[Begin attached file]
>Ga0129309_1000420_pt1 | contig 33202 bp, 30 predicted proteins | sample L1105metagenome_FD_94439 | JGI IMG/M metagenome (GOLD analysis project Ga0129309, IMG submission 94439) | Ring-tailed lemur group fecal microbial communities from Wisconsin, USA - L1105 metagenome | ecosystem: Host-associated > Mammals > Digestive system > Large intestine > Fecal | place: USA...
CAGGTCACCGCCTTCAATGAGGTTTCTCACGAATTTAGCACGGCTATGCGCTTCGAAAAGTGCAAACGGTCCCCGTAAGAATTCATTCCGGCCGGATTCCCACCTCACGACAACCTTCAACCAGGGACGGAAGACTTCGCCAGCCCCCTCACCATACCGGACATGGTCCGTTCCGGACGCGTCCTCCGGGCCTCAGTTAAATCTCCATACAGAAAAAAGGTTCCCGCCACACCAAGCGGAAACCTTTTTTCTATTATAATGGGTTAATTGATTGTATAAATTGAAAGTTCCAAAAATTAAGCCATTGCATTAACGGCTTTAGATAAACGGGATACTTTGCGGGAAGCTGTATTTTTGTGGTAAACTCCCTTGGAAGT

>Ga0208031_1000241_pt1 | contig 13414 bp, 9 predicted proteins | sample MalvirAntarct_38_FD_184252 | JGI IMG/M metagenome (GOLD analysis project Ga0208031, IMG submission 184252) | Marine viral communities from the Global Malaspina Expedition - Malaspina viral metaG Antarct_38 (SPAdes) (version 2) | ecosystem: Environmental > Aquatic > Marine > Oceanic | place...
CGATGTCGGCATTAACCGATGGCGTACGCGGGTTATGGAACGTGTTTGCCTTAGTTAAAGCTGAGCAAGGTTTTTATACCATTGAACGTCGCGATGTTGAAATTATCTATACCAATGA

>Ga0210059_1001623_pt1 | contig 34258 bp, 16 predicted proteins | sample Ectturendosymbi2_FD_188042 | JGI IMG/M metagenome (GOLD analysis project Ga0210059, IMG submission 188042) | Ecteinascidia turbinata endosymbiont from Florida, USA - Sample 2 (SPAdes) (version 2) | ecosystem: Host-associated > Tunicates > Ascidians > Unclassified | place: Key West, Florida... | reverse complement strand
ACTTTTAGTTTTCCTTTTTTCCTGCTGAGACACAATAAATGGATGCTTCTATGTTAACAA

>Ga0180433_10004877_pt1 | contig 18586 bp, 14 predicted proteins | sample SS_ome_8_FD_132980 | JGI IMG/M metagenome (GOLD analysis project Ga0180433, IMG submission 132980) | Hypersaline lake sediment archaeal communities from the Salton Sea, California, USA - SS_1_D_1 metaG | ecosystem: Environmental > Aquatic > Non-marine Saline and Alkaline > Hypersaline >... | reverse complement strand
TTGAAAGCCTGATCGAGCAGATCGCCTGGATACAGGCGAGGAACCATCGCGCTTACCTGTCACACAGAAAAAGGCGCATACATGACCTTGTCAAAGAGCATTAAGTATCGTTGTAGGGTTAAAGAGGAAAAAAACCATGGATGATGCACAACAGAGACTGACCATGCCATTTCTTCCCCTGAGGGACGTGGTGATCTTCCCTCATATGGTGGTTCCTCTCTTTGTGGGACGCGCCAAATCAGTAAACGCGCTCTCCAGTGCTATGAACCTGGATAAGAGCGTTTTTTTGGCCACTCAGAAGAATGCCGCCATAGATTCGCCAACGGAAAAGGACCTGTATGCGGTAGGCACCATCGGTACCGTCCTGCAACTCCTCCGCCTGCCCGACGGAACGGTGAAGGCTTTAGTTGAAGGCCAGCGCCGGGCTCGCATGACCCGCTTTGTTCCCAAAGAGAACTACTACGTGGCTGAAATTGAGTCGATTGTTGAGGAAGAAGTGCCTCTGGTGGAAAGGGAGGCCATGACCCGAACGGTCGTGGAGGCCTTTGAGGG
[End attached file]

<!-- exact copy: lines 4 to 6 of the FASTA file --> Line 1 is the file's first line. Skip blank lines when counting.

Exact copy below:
CGATGTCGGCATTAACCGATGGCGTACGCGGGTTATGGAACGTGTTTGCCTTAGTTAAAGCTGAGCAAGGTTTTTATACCATTGAACGTCGCGATGTTGAAATTATCTATACCAATGA

>Ga0210059_1001623_pt1 | contig 34258 bp, 16 predicted proteins | sample Ectturendosymbi2_FD_188042 | JGI IMG/M metagenome (GOLD analysis project Ga0210059, IMG submission 188042) | Ecteinascidia turbinata endosymbiont from Florida, USA - Sample 2 (SPAdes) (version 2) | ecosystem: Host-associated > Tunicates > Ascidians > Unclassified | place: Key West, Florida... | reverse complement strand
ACTTTTAGTTTTCCTTTTTTCCTGCTGAGACACAATAAATGGATGCTTCTATGTTAACAA